Discover a few interesting facts about Costa Rica Independence Day and rejoice with the country for its 201 years of freedom on September 15!
On September 15, 1821, a crucial Central American congress signed “The Act of Independence” asserting that Guatemala, El Salvador, Honduras, Nicaragua and Costa Rica were free and unbiased of the Spanish Empire.
Even though September 15 is the day the independence was declared, it wasn’t until October 13 that the news reached Costa Rica. The messenger had to travel by horseback from Guatemala with the official declaration.
September 15 is a countrywide holiday, with agencies, banks and other establishments closed.
Each year, a symbolic independence torch travels from Guatemala to Costa Rica’s colonial capital of Cartago, east of San José, arriving on September 14. Like the Olympic torch, the independence torch is carried throughout the critical American countries in a relay by using runners.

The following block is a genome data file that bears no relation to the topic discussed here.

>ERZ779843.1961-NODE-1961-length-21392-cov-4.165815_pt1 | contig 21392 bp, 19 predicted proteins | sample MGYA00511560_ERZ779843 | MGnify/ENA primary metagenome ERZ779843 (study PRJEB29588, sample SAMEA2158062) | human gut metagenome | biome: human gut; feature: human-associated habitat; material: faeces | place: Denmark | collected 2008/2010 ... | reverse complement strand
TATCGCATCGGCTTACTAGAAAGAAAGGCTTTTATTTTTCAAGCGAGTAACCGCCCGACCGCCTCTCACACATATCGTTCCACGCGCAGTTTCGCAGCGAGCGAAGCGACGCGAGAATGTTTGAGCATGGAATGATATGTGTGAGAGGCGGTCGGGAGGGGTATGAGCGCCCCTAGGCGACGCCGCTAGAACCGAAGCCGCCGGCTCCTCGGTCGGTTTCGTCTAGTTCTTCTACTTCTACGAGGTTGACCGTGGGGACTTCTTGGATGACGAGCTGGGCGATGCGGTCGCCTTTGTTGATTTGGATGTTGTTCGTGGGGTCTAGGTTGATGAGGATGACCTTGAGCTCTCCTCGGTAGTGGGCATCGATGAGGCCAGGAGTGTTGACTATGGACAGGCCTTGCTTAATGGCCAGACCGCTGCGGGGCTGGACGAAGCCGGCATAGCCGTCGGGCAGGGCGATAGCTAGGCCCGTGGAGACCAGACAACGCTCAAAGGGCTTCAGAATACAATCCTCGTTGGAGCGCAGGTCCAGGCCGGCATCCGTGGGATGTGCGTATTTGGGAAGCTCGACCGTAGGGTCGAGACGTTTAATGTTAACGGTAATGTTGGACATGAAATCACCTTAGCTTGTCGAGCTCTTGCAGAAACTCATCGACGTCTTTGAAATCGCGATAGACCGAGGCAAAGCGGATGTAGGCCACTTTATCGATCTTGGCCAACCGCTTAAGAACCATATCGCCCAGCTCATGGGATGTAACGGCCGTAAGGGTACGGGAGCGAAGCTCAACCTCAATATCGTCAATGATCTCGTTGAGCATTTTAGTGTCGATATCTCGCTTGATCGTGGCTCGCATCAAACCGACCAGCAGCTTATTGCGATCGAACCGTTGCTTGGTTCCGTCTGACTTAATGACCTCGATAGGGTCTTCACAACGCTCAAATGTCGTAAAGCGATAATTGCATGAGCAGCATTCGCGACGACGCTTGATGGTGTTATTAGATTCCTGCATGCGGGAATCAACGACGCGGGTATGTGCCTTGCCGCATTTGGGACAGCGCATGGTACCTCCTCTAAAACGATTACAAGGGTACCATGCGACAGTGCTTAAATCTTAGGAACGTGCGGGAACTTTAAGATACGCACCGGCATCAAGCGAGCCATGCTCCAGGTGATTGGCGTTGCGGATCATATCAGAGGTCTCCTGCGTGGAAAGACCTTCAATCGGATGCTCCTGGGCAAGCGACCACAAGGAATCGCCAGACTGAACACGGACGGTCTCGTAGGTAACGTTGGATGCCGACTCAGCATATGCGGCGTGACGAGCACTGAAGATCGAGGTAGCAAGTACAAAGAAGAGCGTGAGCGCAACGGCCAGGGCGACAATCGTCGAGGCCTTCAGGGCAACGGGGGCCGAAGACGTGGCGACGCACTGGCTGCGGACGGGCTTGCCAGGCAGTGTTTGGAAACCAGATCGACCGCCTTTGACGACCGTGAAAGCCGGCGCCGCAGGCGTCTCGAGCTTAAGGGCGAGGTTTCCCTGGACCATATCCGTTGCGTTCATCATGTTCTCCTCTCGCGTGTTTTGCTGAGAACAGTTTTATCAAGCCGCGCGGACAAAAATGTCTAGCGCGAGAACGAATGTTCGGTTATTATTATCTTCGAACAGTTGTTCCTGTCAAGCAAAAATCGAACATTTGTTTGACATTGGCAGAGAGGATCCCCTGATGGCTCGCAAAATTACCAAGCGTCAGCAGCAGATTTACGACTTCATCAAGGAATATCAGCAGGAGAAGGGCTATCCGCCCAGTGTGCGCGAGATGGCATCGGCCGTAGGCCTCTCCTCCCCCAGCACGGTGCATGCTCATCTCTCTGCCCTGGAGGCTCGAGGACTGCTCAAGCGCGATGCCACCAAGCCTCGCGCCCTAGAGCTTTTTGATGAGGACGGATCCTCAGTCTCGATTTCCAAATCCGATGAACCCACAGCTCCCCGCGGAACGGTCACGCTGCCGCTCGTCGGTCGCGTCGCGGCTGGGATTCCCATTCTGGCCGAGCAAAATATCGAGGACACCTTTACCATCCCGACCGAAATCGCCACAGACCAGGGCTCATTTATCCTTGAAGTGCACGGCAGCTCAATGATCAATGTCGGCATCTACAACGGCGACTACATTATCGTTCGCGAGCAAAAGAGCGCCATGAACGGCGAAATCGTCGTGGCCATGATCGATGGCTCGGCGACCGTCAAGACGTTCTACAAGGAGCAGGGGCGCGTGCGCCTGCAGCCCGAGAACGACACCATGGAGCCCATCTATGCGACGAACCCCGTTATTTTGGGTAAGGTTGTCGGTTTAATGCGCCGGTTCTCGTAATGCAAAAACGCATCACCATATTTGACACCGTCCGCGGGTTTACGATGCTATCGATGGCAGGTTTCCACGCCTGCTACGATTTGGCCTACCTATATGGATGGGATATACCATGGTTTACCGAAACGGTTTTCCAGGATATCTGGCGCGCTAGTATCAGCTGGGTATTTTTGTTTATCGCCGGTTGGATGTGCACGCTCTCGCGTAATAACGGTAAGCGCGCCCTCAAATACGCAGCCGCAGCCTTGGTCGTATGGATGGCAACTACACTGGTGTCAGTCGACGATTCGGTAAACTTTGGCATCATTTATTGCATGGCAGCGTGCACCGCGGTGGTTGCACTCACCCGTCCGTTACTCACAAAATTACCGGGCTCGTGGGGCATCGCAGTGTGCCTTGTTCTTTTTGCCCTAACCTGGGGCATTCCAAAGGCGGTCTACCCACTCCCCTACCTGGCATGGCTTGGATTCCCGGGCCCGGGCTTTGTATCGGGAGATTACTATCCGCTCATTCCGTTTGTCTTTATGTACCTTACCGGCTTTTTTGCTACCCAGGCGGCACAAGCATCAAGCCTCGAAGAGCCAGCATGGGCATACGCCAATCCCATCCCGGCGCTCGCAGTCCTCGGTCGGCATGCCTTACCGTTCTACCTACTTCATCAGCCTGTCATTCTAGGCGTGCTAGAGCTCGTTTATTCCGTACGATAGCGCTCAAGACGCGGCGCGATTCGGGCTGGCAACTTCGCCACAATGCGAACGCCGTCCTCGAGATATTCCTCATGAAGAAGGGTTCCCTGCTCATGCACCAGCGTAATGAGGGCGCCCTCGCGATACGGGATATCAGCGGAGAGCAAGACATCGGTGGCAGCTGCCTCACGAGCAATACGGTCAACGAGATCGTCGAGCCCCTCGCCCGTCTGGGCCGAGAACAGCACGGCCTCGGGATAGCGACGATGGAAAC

On the evening of September 14, Costa Rica starts its large party in every town throughout the country with a traditional midnight lantern parade (Desfile de Faroles) by schoolchildren.
School marching bands, colour guards and folkloric dancers parade through almost every town on the morning of September 15. Schoolchildren practice for several months in preparation. Traditional food and souvenir are typically sold through street vendors.
Costa Rica is a democratic and peaceful country and has not had an army since 1948.
Costa Rica’s countrywide flag is striped blue, white, red, white and blue. The color blue signifies the sky, white is for peace, and red is for the warmth and courage of the Costa Rican people. The current flag has been in place since 1964.
Source: Howler Mag
Image by Freepik